Local startup developing VR chemistry lab – News – The Ames Tribune

iSO-FORM, a small startup just outside of downtown Ames, is developing a virtual reality system that can replace physical chemistry labs for university classes.

The program runs using a headset, wireless head controls and motion-tracking cameras to track the student’s movements around an area. Students would use the hand controls to pick up and manipulate the virtual lab equipment within the environment as if they were in a physical lab.

Russell Adams, iSO-FORM director of technology, said the chemistry lab program has a proof of concept-level prototype ready at a rough three-dimensional level. They also have a full working program commissioned by the National Library of Medicine where users build the enzymes responsible for DNA replication.

Adams said the company is shopping the idea to major educational companies to see if they would be willing to buy a full-scale program, which could be designed to simulate lab experiments from introductory-level classes to advanced procedures, and save universities the cost of purchasing new materials over several years.

He said getting the system, including a Vive headset and a computer powerful enough to run the program, would cost around $4,000 each. However, the price would go down as more groups purchase the products and allow for more development within the virtual lab.

“At this point, we’re waiting for a company to make the first investment in a couple of these things and then we can scale up from there,” Adams said. “Then each one will get cheaper.”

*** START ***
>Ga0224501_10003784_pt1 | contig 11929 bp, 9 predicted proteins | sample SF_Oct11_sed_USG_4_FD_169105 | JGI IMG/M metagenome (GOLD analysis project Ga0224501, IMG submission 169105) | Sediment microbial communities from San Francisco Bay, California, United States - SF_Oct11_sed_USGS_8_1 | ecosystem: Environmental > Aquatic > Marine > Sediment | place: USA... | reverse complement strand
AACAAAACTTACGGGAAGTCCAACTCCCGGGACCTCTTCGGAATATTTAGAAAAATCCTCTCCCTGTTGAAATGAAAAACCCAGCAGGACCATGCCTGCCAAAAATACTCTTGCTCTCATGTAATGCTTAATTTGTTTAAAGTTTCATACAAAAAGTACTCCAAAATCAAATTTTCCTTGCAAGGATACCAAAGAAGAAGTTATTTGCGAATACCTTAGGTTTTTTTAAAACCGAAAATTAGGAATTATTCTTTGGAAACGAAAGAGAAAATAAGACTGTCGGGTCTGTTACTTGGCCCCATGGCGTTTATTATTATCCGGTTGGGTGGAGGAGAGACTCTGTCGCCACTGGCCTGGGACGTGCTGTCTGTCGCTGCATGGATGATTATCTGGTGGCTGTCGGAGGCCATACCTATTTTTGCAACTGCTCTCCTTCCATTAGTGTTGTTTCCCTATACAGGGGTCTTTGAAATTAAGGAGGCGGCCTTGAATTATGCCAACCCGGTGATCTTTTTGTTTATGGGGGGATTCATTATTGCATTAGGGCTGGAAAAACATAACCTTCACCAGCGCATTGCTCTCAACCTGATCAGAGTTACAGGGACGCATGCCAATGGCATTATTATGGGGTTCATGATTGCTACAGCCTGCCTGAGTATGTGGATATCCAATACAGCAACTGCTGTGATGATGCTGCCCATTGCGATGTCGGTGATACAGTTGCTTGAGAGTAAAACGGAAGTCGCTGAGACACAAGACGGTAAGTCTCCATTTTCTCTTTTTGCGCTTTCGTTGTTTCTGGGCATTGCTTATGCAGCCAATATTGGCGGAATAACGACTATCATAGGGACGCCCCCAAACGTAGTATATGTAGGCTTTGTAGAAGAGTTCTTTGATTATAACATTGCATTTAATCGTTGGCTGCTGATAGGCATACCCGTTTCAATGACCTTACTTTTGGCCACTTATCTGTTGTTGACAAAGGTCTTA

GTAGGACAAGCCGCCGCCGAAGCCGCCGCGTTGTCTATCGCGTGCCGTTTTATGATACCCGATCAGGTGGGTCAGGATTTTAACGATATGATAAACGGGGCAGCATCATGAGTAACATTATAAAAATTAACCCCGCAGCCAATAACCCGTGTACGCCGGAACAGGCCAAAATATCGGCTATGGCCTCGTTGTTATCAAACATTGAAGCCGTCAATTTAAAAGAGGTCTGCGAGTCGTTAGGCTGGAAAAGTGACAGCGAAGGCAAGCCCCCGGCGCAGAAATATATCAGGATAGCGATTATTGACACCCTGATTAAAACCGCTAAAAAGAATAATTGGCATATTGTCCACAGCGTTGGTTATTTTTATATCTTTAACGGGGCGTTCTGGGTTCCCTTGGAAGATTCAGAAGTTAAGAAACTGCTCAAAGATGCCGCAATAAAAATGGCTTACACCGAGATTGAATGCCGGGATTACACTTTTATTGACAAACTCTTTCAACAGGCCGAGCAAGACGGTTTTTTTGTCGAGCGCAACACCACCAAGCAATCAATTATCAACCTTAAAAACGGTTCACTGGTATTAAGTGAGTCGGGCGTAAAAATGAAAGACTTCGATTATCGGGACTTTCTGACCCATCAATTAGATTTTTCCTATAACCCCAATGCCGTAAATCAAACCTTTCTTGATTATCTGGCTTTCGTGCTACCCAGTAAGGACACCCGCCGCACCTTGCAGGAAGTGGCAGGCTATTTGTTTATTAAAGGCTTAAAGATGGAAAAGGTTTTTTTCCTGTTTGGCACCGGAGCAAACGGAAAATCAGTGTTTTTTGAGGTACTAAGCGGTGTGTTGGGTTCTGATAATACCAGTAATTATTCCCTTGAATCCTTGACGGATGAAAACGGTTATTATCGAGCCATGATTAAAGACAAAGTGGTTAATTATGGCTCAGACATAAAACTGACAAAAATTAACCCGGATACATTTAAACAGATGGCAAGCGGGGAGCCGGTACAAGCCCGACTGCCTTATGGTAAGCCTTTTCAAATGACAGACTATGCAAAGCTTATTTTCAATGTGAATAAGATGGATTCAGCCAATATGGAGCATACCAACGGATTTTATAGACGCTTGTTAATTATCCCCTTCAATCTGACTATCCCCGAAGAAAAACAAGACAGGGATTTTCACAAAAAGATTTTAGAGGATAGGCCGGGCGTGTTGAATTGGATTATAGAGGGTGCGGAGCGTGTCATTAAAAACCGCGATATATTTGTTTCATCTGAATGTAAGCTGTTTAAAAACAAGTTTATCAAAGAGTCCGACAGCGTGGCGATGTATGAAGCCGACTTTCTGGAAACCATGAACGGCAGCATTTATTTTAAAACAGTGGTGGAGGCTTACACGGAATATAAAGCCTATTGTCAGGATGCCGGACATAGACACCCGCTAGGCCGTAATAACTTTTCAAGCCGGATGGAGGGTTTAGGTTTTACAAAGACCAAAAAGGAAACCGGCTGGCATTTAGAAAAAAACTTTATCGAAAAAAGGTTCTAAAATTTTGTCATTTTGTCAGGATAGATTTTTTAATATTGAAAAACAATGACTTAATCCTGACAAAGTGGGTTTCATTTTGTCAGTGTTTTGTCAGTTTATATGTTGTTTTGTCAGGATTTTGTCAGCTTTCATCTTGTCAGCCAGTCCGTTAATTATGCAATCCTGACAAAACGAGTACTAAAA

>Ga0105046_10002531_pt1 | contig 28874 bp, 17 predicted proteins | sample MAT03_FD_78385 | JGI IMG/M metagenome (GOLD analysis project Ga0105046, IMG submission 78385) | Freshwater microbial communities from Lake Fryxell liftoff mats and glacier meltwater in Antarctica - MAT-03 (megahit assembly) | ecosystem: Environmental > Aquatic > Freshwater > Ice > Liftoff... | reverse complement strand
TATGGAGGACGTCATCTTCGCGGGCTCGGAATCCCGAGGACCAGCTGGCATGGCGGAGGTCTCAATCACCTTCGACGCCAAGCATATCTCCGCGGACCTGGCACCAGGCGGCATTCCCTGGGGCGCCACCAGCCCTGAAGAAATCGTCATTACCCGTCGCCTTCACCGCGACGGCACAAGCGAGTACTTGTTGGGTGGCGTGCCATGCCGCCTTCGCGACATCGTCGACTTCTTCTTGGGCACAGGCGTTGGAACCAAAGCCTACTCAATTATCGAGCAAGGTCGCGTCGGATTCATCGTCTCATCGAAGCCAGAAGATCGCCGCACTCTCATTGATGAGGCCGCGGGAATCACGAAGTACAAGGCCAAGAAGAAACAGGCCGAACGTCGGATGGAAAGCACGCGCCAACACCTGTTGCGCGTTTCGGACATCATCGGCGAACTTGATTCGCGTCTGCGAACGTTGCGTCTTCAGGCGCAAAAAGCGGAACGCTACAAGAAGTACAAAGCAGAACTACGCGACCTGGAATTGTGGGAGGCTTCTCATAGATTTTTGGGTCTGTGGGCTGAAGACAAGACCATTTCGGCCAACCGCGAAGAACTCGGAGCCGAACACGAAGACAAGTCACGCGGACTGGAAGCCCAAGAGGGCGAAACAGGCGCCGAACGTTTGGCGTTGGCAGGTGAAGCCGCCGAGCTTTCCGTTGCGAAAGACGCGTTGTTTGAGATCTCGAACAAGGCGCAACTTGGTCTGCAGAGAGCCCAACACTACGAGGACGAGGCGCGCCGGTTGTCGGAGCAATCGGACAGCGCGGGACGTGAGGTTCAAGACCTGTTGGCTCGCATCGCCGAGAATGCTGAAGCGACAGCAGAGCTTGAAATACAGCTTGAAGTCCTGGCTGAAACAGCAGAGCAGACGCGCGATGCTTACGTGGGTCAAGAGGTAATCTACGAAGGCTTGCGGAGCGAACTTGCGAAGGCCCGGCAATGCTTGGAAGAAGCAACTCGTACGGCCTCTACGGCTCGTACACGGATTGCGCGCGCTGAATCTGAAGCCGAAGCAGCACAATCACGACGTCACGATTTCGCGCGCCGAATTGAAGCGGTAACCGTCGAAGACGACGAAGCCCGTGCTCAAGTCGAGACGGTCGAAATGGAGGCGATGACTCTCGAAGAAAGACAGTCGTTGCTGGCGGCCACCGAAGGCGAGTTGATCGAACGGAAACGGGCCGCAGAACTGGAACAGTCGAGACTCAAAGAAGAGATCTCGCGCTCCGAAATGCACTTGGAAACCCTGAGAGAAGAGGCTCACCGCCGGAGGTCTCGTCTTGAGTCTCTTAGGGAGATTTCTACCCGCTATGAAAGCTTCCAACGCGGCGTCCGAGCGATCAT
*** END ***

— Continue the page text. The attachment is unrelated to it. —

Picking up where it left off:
The company began seven years ago as a medical illustration company, but later branched out into animation, app development, games and eventually virtual reality.

iSO-FORM currently does some work for McGraw-Hill, but most of its work has been for pharmaceutical companies looking to get their sales representatives up to speed on how a drug works before sending them to doctor’s offices.

Adams said breaking into the education sector is difficult due to the regulatory oversight required to make sure the materials are useful and accessible for those with disabilities. He also said the sector is traditionally conservative in its approach to adopting new technology

“The same tools to create (iSO-FORM’s existing apps) are the same ones to develop virtual reality,” he said. “The technology is there right now, and if somebody called us this afternoon to create these interactive lab simulations, we can start on that right now.”

But iSO-FORM is moving into a sector ready to grow heavily as virtual reality technology becomes better and more accessible to the average consumer.

iSO-FORM innovation director Nick Klein said while the education and medical sectors are still behind the cutting edge in terms of virtual reality, the company will still work towards advancing virtual reality in those areas.

“In many ways, it’s replacing textbooks in secondary and post-secondary education systems,” he said. “Why would you flip through the pages of a book when you can interact with the structures in this way?”

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